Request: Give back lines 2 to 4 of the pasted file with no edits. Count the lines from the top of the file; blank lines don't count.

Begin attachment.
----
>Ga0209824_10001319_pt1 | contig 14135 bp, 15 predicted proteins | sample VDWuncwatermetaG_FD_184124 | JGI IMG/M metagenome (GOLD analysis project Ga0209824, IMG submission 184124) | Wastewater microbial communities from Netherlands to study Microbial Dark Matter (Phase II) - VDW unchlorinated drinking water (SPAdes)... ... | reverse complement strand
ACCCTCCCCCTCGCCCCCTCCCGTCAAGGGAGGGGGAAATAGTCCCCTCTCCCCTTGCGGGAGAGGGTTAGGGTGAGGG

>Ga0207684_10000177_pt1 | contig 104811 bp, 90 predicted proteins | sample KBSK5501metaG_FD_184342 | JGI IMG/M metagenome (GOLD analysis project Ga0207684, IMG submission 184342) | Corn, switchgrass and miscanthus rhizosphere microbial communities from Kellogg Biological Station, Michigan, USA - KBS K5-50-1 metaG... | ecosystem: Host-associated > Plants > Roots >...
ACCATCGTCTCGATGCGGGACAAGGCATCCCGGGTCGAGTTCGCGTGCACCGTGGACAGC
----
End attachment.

ACCCTCCCCCTCGCCCCCTCCCGTCAAGGGAGGGGGAAATAGTCCCCTCTCCCCTTGCGGGAGAGGGTTAGGGTGAGGG

>Ga0207684_10000177_pt1 | contig 104811 bp, 90 predicted proteins | sample KBSK5501metaG_FD_184342 | JGI IMG/M metagenome (GOLD analysis project Ga0207684, IMG submission 184342) | Corn, switchgrass and miscanthus rhizosphere microbial communities from Kellogg Biological Station, Michigan, USA - KBS K5-50-1 metaG... | ecosystem: Host-associated > Plants > Roots >...
ACCATCGTCTCGATGCGGGACAAGGCATCCCGGGTCGAGTTCGCGTGCACCGTGGACAGC